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    Yep, under ideal conditions, I would perform these mods one, maybe two at a time, fire up the amp and test the results, and then undertake a couple more of the mods. That's going to be a lot of work, but if you do all of these mods at once, (and it's a LOT) and then fire up the amp and encounter a problem, you've got a boatload of trouble-shooting to do. And that will be an overwhelming problem.

    Stare at the board and the parts a long time before you do anything and plan every move like a surgeon.

    You'll get better as you go along, so start with the easiest mod first, and work up from there. These mods would be moderately difficult on an old tag-board amp. The guts of your patient look relatively delicate to me, so you need to hone some skill here as you go along to avoid a catastrophic error. Specifically, you don't want to damage the traces on the circuit board.

    I do think the results are going to be worthwhile assuming you execute all of this properly. Folks do it every day, you can, too. So take your time, post often, and have fun with it.
     
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  20. rmfroyd

    rmfroyd Well-Known Member

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    Well, I got pretty much nowhere last night. I was getting everything organized and laying out my parts and realized I was missing a 6.8k 1watt resistor. Spent an hour looking for it and looking through my stuff to see if I had one. By the time I accepted defeat, I was too pissed off to work on anything. Luckily I don't need it until I get to the Negative feedback loop mod, so I can do a few things while I am waiting for one to arrive. So aggravating when you buy something(and spend a fair bit of money on it) and it doesn't come with everything you need. Bah.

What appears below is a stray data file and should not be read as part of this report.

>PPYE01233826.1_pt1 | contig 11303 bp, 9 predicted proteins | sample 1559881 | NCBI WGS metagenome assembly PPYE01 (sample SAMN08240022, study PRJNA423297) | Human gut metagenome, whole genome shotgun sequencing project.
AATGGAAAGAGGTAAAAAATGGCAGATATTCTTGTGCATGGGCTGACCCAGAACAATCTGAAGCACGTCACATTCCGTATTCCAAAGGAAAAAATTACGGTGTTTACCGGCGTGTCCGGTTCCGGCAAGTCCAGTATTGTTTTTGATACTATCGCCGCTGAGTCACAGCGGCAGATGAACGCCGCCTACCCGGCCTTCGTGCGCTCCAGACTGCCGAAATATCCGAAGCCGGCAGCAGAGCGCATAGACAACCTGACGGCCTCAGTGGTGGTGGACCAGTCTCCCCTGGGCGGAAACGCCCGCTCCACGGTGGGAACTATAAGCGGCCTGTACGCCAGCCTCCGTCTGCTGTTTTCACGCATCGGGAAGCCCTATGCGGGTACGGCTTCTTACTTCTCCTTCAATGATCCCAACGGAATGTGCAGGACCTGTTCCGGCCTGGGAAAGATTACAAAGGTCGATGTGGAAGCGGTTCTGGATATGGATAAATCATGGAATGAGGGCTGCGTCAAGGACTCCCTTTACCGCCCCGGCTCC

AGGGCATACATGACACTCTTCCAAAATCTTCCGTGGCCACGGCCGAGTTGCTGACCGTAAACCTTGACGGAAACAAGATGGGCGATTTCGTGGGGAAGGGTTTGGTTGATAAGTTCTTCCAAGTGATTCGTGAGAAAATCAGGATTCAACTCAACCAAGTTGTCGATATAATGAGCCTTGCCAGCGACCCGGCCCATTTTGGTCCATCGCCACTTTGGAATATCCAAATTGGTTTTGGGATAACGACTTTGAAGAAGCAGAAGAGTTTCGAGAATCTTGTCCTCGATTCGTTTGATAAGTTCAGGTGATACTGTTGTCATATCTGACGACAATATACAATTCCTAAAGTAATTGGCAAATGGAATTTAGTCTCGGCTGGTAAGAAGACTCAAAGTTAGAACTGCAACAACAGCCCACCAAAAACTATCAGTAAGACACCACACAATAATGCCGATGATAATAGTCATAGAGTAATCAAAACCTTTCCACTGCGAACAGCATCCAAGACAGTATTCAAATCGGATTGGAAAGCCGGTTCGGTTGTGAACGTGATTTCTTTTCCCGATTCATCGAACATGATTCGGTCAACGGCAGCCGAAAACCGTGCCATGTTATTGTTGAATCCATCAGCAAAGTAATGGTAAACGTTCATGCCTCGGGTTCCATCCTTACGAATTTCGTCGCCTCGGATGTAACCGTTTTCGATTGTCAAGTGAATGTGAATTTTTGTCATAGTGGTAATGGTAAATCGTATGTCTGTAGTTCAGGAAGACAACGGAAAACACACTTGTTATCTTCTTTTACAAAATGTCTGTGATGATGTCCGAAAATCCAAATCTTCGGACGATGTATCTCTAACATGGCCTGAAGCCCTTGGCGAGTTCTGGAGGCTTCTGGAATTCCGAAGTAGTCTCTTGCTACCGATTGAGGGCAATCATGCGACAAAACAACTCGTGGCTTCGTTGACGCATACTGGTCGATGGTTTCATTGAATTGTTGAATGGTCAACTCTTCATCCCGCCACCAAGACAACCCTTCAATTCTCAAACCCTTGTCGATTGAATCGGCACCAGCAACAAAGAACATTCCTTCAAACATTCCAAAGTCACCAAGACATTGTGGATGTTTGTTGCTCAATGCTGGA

Will do, staring at everything all at once made me a bit woozy.

    Good advice. I would love to be able to do one mod at a time and plug it in, but the sheer number of things that need to be reattached as well as moving boards around makes me a bit leery of wires breaking off the circuit board. After having that happen on a few pedals I have built, I don't want to deal with that headache on an amp.

    I will probably do one mod a night, then double check the next night and so on. There isn't a rush, other than I don't really like project that drags on.....